Ah, we're at the 'pretend its surprising that people get excited at sporting contests despite humans doing so for thousands of years' stage.
    Mr Fishing could do worse than watch Russel Brand’s latest missive about all this. Yes it’s daft and silly to care about something that doesn’t matter. But it unleashes powerful emotions and hormones and a sense of collective self.
  • Cocky_cockneyCocky_cockney Posts: 760
    moonshine said:

    murali_s said:

    A simple point about masks. They may not protect you but they protect others.

    Wearing a mask in a crowded indoor environment such as public transport is the right thing to do.

    Those others have turned down the chance of a free and highly safe/efficacious vaccine that several billion others on this planet are crying out for.

    If you must leave the house while harbouring a viral infection, then wearing a mask and not snotting on everyone is polite.

    Expecting people to wear a mask when they are not ill is at this point an unreasonable imposition.
    Exactly.
  • StuartDicksonStuartDickson Posts: 4,012
    Charles said:

    Gary Imlach was amusing last night on the TdF highlights. Commenting on the phenomenal story of Mark Cavendish* who has equalled the great Eddie Merckx's record of 34 stage wins in the Tour de France, Imlach said it had gone under the radar in the UK, relative to the football coverage. He wasn't complaining about that, or surprised about it, but added that:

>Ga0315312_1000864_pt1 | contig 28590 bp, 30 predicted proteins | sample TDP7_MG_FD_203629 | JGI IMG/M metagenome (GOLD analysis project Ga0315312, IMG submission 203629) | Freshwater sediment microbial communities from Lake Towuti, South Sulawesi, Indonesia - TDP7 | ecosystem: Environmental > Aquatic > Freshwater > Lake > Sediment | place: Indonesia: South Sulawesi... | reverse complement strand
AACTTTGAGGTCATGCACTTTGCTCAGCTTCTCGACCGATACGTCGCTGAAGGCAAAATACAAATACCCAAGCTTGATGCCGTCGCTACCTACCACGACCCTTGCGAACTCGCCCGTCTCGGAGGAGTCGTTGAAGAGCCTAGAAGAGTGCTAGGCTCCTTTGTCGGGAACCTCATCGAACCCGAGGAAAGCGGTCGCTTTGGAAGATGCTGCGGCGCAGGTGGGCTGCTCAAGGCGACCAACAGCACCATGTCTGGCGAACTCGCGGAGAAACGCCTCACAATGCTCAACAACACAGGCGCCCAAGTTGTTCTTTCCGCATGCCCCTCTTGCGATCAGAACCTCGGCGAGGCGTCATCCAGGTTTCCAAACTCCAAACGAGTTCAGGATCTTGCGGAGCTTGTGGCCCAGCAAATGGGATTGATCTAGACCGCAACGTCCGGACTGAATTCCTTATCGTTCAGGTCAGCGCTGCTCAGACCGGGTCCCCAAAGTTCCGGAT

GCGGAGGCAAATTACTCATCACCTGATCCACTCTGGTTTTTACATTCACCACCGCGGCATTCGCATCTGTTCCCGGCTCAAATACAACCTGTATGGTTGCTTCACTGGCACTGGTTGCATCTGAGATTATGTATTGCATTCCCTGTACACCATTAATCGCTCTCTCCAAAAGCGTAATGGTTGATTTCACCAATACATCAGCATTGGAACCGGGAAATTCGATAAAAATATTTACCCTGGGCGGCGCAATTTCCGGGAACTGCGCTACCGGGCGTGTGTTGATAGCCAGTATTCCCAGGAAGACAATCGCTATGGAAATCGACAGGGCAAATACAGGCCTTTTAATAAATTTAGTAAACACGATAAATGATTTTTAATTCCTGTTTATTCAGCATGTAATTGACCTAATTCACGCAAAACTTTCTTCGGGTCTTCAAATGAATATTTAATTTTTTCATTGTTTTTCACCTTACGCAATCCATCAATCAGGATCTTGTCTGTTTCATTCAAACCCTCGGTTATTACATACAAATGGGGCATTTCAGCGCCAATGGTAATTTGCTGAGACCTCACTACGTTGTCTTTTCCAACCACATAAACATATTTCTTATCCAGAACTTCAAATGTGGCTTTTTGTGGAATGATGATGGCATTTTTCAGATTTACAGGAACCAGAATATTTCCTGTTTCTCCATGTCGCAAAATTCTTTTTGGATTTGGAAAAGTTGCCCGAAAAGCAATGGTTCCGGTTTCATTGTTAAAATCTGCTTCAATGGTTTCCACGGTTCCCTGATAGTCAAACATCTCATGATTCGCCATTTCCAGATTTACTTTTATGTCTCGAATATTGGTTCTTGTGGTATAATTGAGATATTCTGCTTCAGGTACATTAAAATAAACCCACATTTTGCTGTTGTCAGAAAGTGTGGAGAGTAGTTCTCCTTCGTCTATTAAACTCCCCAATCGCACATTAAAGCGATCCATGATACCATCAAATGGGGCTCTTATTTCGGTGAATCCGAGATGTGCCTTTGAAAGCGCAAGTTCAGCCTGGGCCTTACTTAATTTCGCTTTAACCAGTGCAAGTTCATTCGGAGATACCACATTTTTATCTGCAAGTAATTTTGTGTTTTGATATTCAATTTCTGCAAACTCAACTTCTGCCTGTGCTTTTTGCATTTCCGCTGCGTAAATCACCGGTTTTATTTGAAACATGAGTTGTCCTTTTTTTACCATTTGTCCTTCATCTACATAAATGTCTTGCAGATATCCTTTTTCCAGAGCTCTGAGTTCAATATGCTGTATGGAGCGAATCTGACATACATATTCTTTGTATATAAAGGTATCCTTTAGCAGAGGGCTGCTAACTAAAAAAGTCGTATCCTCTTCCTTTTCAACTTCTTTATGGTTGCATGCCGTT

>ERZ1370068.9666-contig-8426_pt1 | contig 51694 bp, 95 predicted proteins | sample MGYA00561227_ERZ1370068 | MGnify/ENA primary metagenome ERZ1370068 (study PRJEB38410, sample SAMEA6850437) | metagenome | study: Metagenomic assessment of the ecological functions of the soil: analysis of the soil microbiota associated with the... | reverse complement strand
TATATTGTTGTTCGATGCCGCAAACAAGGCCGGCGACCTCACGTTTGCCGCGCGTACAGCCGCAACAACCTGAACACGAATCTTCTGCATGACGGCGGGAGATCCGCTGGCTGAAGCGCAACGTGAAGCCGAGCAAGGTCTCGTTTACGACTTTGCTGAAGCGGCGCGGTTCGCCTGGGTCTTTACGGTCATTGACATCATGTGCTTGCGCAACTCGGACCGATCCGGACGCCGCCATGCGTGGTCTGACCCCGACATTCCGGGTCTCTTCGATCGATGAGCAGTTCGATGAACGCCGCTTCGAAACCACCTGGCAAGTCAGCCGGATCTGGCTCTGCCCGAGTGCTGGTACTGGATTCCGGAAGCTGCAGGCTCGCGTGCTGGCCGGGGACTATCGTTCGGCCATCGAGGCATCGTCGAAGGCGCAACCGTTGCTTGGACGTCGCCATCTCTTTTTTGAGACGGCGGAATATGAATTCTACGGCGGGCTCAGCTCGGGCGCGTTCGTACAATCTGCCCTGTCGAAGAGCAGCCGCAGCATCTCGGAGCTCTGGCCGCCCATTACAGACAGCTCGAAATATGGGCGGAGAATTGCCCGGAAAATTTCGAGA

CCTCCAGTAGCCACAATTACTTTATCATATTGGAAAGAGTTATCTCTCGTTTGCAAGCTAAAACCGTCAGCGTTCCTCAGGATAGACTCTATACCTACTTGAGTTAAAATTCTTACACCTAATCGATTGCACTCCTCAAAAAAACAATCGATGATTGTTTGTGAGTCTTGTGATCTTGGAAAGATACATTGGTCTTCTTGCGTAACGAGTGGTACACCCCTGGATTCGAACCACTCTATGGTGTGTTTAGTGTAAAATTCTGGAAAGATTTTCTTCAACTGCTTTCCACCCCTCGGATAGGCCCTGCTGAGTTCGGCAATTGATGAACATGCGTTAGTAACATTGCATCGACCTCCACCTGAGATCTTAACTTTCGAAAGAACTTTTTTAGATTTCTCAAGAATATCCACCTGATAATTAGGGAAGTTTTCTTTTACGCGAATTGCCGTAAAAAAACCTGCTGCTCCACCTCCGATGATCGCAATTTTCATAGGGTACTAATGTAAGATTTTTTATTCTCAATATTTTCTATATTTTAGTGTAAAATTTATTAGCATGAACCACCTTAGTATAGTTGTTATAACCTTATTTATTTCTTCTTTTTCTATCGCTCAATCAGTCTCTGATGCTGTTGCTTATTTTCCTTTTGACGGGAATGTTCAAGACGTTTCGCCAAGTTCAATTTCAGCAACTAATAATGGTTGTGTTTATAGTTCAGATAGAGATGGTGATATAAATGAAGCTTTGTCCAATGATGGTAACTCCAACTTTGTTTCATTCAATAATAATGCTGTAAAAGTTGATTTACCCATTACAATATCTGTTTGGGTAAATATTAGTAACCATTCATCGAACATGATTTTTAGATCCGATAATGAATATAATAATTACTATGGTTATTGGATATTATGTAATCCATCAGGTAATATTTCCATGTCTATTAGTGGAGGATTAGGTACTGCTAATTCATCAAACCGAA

At least we haven't had to witness the Prime Minister dressed up in cycling gear.

    Indeed.

    * Always assuming and hoping of course that Cavendish isn't fuelled by naughty sauce.

    I’ve been thinking the same thing. Cavendish will be remembered worldwide by the cycling community for at least a century to come, probably much longer. Even if England win tomorrow, only the English, Scots, Welsh and Irish will remember it, because of the constant media drone we’ll all be subjected to, à la 1966.

    Assuming he’s not on the sauce, Cavendish will be remembered as a great sportsman.
    Assuming the English win tonight, their achievement will not be remembered primarily as a sporting achievement, but as another step on the road to the dissolution of the Union.
    It’s a shame you can’t enjoy your friends and partners in England doing well
    I’m enjoying every minute Charles.